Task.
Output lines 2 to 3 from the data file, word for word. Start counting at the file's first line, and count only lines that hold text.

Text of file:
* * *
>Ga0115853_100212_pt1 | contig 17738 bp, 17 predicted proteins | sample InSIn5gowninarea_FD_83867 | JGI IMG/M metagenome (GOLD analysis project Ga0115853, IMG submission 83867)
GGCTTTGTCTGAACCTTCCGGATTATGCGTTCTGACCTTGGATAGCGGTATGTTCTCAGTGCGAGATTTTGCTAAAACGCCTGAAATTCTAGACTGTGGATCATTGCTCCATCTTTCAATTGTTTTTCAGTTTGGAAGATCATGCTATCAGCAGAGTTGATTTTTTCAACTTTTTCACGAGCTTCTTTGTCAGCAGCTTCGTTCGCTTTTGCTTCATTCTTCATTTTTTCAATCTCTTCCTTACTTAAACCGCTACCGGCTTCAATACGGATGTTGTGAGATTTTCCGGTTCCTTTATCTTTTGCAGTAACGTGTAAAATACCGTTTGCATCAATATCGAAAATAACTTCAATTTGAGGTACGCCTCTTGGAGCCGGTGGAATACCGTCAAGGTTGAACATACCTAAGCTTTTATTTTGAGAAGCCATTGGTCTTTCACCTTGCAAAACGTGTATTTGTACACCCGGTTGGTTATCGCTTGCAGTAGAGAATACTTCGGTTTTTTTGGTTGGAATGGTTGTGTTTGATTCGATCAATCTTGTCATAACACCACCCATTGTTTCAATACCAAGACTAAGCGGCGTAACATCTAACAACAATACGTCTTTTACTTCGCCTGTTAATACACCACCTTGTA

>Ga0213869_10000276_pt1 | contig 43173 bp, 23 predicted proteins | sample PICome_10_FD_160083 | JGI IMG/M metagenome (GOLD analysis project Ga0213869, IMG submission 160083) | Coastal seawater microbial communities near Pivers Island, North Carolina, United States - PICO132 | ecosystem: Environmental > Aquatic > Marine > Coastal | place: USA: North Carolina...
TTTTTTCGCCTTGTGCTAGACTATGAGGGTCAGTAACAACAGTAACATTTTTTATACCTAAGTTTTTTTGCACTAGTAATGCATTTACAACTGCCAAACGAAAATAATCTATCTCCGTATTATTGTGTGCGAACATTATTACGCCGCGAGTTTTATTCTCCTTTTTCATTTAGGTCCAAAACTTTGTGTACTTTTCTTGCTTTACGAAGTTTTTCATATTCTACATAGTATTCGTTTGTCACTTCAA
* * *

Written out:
GGCTTTGTCTGAACCTTCCGGATTATGCGTTCTGACCTTGGATAGCGGTATGTTCTCAGTGCGAGATTTTGCTAAAACGCCTGAAATTCTAGACTGTGGATCATTGCTCCATCTTTCAATTGTTTTTCAGTTTGGAAGATCATGCTATCAGCAGAGTTGATTTTTTCAACTTTTTCACGAGCTTCTTTGTCAGCAGCTTCGTTCGCTTTTGCTTCATTCTTCATTTTTTCAATCTCTTCCTTACTTAAACCGCTACCGGCTTCAATACGGATGTTGTGAGATTTTCCGGTTCCTTTATCTTTTGCAGTAACGTGTAAAATACCGTTTGCATCAATATCGAAAATAACTTCAATTTGAGGTACGCCTCTTGGAGCCGGTGGAATACCGTCAAGGTTGAACATACCTAAGCTTTTATTTTGAGAAGCCATTGGTCTTTCACCTTGCAAAACGTGTATTTGTACACCCGGTTGGTTATCGCTTGCAGTAGAGAATACTTCGGTTTTTTTGGTTGGAATGGTTGTGTTTGATTCGATCAATCTTGTCATAACACCACCCATTGTTTCAATACCAAGACTAAGCGGCGTAACATCTAACAACAATACGTCTTTTACTTCGCCTGTTAATACACCACCTTGTA

>Ga0213869_10000276_pt1 | contig 43173 bp, 23 predicted proteins | sample PICome_10_FD_160083 | JGI IMG/M metagenome (GOLD analysis project Ga0213869, IMG submission 160083) | Coastal seawater microbial communities near Pivers Island, North Carolina, United States - PICO132 | ecosystem: Environmental > Aquatic > Marine > Coastal | place: USA: North Carolina...